In the morning a café, at noon a barber
Coffee houses – you think of Vienna, of hours buried in thought in the midst of great minds. But in Greece, the coffee house, there called “kafenio”, was a place for not only intellectual encounters but also a hairdressing salon, post office and greengrocer.
By Yiouli Eptakoili
If you follow the trail of the first coffee houses, it will lead you to Mecca and Cairo: there coffee houses are mentioned for the first time around 1510. The institution of the coffeehouse became better known only when two Arabs from Aleppo and Damascus opened the first café in Constantinople in 1554, bringing coffee to the Ottomans. They enthusiastically welcomed the beverage. In a short time, coffee houses spread throughout the city and then to the small towns and villages of Anatolia. At the same time, merchants from the ports of Marseille, Venice and Amsterdam brought coffee culture to all of Europe. In Venice, the first café opened in 1615, in London in 1652.
In Greece, they spread quickly. According to the Turkish chronicler and writer Evliya Çelebi, there were already 348 cafés in Thessaloniki in 1668. “Musicians, actors, singers, fools, dandies, poets and writers meet and talk there”, he reports. Coffeehouses had the same function in most European cities: they were a place of communication, of exchange of opinion and of information, for celebrations, entertainment and relaxation, a field of political debate, a scene where people of different social classes met, as in Viennese coffeehouse culture, which has since 2011 even been counted among the UNESCO’s Intangible Cultural Heritage. A cup of coffee and a good deal of time: if you ordered something to drink in Vienna, you could sit for hours at your table, reading or writing. Many well-known writers such as Arthur Schnitzler and Stefan Zweig were great proponents of this culture.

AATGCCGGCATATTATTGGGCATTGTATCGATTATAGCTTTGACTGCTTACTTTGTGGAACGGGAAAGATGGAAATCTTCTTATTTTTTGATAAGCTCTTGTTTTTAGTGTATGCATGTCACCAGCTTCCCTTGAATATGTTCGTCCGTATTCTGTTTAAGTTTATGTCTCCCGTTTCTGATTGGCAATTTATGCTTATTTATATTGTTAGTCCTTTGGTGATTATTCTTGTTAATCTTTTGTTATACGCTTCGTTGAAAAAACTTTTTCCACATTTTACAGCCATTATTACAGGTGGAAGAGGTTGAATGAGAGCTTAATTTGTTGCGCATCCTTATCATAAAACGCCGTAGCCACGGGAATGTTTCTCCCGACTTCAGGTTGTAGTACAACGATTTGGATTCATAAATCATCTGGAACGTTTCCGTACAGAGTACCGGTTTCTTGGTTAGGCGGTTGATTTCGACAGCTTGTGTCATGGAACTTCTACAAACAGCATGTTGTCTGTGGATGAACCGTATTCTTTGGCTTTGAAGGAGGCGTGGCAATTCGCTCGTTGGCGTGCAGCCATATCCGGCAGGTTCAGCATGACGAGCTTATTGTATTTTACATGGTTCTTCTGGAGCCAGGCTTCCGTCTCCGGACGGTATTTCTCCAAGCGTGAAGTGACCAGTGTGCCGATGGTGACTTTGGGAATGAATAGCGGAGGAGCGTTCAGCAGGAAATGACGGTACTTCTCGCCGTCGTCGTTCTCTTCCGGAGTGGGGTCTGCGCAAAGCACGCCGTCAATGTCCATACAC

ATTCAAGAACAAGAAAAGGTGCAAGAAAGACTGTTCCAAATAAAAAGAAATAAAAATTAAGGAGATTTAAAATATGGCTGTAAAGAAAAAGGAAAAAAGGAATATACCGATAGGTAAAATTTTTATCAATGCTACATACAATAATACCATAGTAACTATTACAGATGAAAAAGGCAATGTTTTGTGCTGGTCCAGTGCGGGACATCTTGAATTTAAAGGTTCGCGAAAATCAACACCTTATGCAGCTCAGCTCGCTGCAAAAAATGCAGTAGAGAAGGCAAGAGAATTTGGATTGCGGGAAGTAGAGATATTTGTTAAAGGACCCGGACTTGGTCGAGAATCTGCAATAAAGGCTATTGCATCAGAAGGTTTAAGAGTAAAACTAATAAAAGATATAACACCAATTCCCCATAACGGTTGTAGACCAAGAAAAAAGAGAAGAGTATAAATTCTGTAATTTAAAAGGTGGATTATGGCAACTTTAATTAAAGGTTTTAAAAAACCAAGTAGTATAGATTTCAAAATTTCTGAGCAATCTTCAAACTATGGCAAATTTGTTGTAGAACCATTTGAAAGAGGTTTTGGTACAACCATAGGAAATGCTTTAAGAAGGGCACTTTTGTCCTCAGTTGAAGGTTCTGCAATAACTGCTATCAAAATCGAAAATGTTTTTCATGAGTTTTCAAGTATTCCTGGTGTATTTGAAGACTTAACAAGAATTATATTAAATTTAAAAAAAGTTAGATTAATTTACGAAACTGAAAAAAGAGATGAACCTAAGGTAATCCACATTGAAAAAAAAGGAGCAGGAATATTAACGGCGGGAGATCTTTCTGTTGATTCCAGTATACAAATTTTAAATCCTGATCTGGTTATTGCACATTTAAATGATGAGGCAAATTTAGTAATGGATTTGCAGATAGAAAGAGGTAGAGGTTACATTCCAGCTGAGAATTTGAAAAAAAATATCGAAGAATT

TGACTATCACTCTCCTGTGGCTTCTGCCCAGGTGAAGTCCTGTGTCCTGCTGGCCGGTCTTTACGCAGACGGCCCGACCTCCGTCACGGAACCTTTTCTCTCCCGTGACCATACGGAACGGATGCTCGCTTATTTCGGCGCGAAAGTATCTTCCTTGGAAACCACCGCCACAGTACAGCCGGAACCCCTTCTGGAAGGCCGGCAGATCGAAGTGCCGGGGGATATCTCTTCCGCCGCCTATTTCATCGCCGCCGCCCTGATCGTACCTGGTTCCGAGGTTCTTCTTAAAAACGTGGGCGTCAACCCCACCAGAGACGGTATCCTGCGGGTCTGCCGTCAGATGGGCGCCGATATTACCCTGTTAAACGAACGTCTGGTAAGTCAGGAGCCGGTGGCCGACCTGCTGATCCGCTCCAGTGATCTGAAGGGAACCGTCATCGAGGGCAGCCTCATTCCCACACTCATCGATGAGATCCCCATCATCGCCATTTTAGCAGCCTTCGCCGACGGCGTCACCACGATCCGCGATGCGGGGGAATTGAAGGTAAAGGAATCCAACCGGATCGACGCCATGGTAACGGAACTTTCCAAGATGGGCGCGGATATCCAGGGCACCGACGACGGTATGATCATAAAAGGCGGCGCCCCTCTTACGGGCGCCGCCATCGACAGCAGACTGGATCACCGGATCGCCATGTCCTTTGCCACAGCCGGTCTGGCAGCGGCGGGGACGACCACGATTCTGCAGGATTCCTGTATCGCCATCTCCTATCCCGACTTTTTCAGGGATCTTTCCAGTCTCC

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A cup of coffee and a new haircutIn its usually cramped and modest space, the kafenio combined diverse activities with important services in hard to reach mountain villages and on the islands where transport was difficult and the road network only imperfectly developed. In addition to being a coffee house, the kafenio was also a food stall where guests were offered whatever the proprietor’s wife was cooking for the family, a haberdashery, greengrocer, post office and often a barbershop.
"Many kafeneia are at the same time also barbershops”, wrote Demetrios Skarlatos Byzantios (1798-1878). In the third volume of his work Constantinople, the eminent Greek scholar of the nineteenth century reports that in this city the “café and hairdressing salon” was a common sight, and spread from there throughout the territory of the Ottoman Empire, going from one generation to the next for several decades. All this has now faded or at least seems far away. It is often very difficult to find even the traces of kafeneia unless you look into old photo albums or illustrated books. Only a few of these versatile Greek coffeehouses have survived. Most now exist only in books. And in the memory of those who once knew them.